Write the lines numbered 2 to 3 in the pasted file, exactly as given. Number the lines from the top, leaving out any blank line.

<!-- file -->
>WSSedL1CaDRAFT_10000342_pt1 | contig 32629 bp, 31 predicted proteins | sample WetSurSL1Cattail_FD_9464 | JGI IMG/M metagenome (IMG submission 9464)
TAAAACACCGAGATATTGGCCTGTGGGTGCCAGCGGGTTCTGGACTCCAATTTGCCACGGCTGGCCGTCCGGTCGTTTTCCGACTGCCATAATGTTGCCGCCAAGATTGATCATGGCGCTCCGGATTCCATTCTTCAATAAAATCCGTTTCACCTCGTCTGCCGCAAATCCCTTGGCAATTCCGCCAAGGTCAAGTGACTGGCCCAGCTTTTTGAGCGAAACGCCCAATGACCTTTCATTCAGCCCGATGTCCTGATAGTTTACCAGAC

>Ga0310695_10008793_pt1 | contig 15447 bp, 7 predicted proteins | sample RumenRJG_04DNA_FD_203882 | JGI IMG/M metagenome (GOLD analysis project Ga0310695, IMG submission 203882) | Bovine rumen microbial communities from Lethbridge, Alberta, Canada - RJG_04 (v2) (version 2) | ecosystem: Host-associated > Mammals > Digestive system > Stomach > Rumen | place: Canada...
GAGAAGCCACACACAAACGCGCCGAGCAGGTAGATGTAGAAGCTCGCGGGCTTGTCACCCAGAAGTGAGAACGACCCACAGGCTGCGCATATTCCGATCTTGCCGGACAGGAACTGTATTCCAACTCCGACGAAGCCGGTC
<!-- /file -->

TAAAACACCGAGATATTGGCCTGTGGGTGCCAGCGGGTTCTGGACTCCAATTTGCCACGGCTGGCCGTCCGGTCGTTTTCCGACTGCCATAATGTTGCCGCCAAGATTGATCATGGCGCTCCGGATTCCATTCTTCAATAAAATCCGTTTCACCTCGTCTGCCGCAAATCCCTTGGCAATTCCGCCAAGGTCAAGTGACTGGCCCAGCTTTTTGAGCGAAACGCCCAATGACCTTTCATTCAGCCCGATGTCCTGATAGTTTACCAGAC

>Ga0310695_10008793_pt1 | contig 15447 bp, 7 predicted proteins | sample RumenRJG_04DNA_FD_203882 | JGI IMG/M metagenome (GOLD analysis project Ga0310695, IMG submission 203882) | Bovine rumen microbial communities from Lethbridge, Alberta, Canada - RJG_04 (v2) (version 2) | ecosystem: Host-associated > Mammals > Digestive system > Stomach > Rumen | place: Canada...